The New Hampshire Highland Games and Festival, like so many other events this year, is going virtual. Usually filled with music, shopping and games such as the caber toss, the festival kicked off Thursday with a virtual musical performance. It runs through Sunday.
For more on how the festival is making the transition to the virtual world, we turn to Terri Wiltse, the executive director of NHSCOT, the organization that puts on the New Hampshire Highland Games and Festival. She spoke with NHPR's Peter Biello.
I imagine you didn't want to go virtual, but the pandemic is sending a lot of things the way of virtual reality. What tipped the balance for you? How did you make the decision to go virtual?
I think we had to make the decision not to hold the games in person. There were too many issues [with] how many people we could fit on the shuttle buses and we didn't feel we could hold the games and keep people safe within the guidelines. So then you say, okay, well, if we can't hold the games and everyone is disappointed that we couldn't, what can we do? How can we get together and honor this tradition we've had for the last 44 years.
And so is there a part of this festival that you will really miss not being able to do in person?
I think it's really seeing the people, because many of these people you only see once a year. We draw a crowd of 35,000 from all over New England and beyond and even our friends from Scotland that we bring over to teach stone-lifting and be judges at our events or even musicians that we bring over from Scotland. It's fun to see them. They're familiar faces and it's good to catch up. So we'll all miss that.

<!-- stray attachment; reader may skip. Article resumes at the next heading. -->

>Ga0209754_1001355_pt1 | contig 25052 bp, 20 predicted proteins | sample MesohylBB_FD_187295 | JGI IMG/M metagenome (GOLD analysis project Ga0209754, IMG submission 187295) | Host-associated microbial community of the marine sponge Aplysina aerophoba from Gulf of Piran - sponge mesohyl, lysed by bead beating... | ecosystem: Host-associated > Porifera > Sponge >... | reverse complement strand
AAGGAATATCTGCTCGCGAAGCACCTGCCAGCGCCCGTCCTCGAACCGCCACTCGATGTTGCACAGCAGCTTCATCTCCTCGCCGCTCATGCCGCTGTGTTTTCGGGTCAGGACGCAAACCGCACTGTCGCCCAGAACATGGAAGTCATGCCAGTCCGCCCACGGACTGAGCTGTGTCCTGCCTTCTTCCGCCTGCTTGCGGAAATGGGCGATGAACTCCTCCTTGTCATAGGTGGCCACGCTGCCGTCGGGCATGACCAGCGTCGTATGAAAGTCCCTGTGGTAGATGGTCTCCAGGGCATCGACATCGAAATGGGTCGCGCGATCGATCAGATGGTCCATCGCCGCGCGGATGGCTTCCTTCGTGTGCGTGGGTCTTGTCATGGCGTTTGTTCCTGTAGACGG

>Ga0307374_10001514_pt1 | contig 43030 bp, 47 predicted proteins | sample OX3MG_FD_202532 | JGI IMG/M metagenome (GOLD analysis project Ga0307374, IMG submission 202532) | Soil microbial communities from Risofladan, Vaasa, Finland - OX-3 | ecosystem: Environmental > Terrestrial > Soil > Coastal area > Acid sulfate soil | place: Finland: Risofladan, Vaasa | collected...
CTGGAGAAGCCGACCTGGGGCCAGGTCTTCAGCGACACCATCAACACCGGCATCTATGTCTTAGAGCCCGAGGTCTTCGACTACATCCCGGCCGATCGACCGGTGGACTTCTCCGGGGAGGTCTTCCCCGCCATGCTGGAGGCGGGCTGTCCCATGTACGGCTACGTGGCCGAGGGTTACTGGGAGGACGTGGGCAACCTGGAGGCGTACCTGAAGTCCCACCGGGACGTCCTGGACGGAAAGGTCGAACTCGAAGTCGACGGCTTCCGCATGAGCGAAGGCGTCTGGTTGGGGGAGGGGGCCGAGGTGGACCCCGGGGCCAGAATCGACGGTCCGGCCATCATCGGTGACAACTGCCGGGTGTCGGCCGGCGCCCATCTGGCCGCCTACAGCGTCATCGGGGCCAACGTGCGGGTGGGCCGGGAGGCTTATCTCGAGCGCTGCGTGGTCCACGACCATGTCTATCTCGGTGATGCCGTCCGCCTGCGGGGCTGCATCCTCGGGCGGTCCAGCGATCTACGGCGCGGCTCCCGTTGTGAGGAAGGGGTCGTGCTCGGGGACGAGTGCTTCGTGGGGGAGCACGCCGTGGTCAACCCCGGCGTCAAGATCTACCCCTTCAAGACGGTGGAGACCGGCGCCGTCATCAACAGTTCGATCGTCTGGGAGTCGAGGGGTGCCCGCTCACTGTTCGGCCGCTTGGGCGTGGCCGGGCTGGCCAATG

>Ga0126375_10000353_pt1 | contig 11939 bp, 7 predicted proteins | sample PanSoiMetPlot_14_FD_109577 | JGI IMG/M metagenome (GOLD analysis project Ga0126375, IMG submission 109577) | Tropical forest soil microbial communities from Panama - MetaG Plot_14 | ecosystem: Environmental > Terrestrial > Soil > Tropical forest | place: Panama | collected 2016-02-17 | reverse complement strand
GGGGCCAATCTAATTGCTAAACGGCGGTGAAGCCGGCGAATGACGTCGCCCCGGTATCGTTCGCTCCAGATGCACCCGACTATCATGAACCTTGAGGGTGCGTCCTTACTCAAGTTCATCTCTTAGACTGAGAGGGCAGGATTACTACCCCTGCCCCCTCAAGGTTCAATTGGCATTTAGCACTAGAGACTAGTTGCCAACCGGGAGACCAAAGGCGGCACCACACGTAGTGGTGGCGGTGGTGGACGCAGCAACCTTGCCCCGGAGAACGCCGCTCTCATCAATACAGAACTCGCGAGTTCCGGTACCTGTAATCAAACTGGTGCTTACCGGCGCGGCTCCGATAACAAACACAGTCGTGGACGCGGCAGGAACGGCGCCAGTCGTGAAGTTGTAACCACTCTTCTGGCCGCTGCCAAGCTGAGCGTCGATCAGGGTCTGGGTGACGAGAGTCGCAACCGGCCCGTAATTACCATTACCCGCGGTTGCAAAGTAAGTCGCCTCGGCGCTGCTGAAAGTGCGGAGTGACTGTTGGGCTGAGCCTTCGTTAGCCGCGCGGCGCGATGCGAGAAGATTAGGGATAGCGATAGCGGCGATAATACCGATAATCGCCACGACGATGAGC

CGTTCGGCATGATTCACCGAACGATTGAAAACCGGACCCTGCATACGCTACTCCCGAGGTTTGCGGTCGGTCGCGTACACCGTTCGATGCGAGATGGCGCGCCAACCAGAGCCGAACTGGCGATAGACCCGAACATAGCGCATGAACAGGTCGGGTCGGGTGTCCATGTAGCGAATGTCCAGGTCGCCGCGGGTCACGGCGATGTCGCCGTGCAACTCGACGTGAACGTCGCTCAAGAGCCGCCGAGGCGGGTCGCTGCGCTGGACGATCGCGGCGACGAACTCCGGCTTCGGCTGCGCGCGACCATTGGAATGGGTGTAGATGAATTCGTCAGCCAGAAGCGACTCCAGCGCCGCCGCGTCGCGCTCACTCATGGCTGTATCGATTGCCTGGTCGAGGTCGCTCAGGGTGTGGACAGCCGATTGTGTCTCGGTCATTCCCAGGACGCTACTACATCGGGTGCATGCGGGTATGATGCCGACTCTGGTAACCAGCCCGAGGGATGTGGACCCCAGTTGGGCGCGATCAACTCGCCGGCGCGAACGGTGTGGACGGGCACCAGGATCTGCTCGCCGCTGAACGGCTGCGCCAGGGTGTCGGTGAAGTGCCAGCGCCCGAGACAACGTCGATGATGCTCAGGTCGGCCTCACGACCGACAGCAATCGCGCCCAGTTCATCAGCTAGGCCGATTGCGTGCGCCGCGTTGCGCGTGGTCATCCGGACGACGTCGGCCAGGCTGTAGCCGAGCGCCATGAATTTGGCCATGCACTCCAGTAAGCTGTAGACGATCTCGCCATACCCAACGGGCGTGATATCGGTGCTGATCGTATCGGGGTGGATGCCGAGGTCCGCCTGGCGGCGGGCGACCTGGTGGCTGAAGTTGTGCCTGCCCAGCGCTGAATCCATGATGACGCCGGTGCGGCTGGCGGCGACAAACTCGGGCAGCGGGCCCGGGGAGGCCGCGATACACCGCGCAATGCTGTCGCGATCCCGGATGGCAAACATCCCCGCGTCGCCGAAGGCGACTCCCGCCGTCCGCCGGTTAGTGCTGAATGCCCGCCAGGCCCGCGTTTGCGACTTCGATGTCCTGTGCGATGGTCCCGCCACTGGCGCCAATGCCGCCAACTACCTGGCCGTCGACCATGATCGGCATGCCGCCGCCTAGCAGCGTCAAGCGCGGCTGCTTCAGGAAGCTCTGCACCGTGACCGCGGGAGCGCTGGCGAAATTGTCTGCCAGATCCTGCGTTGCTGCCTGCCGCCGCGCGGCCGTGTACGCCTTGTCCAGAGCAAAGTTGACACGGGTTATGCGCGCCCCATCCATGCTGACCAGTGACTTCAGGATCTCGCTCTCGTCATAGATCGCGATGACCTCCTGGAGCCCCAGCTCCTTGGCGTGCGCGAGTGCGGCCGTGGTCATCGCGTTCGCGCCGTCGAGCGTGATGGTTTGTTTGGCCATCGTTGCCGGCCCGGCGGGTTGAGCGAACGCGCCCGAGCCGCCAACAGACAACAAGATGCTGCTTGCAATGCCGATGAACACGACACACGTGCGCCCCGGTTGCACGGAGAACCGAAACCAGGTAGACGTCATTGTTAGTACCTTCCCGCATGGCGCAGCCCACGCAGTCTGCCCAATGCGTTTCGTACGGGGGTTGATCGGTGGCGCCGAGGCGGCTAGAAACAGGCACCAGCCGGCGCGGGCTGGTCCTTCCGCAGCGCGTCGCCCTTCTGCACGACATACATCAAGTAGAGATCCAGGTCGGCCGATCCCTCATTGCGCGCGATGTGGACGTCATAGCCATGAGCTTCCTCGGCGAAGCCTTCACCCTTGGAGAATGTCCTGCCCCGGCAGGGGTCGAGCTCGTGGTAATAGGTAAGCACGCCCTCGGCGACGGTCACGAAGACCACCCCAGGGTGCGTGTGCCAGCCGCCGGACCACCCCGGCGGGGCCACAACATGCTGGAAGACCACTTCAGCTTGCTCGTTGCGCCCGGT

There is a caber toss happening in person for amateurs. This is the game where, they kind of look like a telephone poll but it's a piece of a tree, and participants try to heave it in a certain way. That is happening. It's not going to be live-streamed as some other things might be on the website. Is there anything about this festival that you just had to abandon because it just couldn't translate to the virtual world?
I don't think so. We really did sit down and come up with all of the aspects of the games that we wanted to touch on, including the people and the fun that they have. The whisky tasting, obviously, is a little more difficult. But we have seminars, so we do have video of people tasting the whisky and we have fantastic instructors from Laphroaig, Simon Pearce, who comes. So we have some video footage of him.
In addition to those events, there's a pipes and drums competition. How's that going to happen virtually?
All of the competitors for the pipe and drum competition had to submit videos online. Then we had to do a lot of technical stuff through Google Docs to get the judges their folders to watch the videos and judge them. So the band one competition started last weekend and the lower levels of competition will be this weekend.
I wanted to ask you a question about money because this may have affected those who come to sell goods at the marketplace at the Highland Games and Festival. What happens to those people? Are they finding a different way to sell?
Some of them are fortunate to have websites and they've been able to at least sell some of their goods that way. Some can't. I can at least help the ones that have websites. We are having a virtual shopping village over the weekend and we'll be promoting visitors to our website and visitors to go shop and buy Scottish goods. We hope that this helps them because we know they really are hurting.